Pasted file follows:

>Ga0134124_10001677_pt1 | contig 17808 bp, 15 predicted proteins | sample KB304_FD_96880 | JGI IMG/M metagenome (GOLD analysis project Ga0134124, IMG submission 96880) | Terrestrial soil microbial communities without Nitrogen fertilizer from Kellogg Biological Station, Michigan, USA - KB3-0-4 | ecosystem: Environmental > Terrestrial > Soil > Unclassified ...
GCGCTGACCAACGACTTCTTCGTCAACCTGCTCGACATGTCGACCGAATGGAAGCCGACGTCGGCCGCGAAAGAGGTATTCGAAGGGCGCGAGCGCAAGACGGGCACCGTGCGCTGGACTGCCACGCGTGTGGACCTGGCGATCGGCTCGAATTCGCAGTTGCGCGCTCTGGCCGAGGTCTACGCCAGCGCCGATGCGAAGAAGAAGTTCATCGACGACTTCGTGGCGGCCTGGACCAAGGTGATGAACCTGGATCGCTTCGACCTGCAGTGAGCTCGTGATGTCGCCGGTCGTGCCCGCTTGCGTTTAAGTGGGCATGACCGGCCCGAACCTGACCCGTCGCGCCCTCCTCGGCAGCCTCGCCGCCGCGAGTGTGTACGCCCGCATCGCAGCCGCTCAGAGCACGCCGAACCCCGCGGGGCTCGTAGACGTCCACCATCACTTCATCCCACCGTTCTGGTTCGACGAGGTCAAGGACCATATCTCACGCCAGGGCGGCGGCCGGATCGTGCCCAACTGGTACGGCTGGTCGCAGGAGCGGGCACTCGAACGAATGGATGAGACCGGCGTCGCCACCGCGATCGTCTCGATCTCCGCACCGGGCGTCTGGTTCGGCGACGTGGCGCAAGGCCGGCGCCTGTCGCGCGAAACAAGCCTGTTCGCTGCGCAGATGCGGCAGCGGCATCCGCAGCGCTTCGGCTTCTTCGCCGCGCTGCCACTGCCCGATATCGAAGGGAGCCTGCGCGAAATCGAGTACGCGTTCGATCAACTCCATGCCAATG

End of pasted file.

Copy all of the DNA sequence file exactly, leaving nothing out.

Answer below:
>Ga0134124_10001677_pt1 | contig 17808 bp, 15 predicted proteins | sample KB304_FD_96880 | JGI IMG/M metagenome (GOLD analysis project Ga0134124, IMG submission 96880) | Terrestrial soil microbial communities without Nitrogen fertilizer from Kellogg Biological Station, Michigan, USA - KB3-0-4 | ecosystem: Environmental > Terrestrial > Soil > Unclassified ...
GCGCTGACCAACGACTTCTTCGTCAACCTGCTCGACATGTCGACCGAATGGAAGCCGACGTCGGCCGCGAAAGAGGTATTCGAAGGGCGCGAGCGCAAGACGGGCACCGTGCGCTGGACTGCCACGCGTGTGGACCTGGCGATCGGCTCGAATTCGCAGTTGCGCGCTCTGGCCGAGGTCTACGCCAGCGCCGATGCGAAGAAGAAGTTCATCGACGACTTCGTGGCGGCCTGGACCAAGGTGATGAACCTGGATCGCTTCGACCTGCAGTGAGCTCGTGATGTCGCCGGTCGTGCCCGCTTGCGTTTAAGTGGGCATGACCGGCCCGAACCTGACCCGTCGCGCCCTCCTCGGCAGCCTCGCCGCCGCGAGTGTGTACGCCCGCATCGCAGCCGCTCAGAGCACGCCGAACCCCGCGGGGCTCGTAGACGTCCACCATCACTTCATCCCACCGTTCTGGTTCGACGAGGTCAAGGACCATATCTCACGCCAGGGCGGCGGCCGGATCGTGCCCAACTGGTACGGCTGGTCGCAGGAGCGGGCACTCGAACGAATGGATGAGACCGGCGTCGCCACCGCGATCGTCTCGATCTCCGCACCGGGCGTCTGGTTCGGCGACGTGGCGCAAGGCCGGCGCCTGTCGCGCGAAACAAGCCTGTTCGCTGCGCAGATGCGGCAGCGGCATCCGCAGCGCTTCGGCTTCTTCGCCGCGCTGCCACTGCCCGATATCGAAGGGAGCCTGCGCGAAATCGAGTACGCGTTCGATCAACTCCATGCCAATG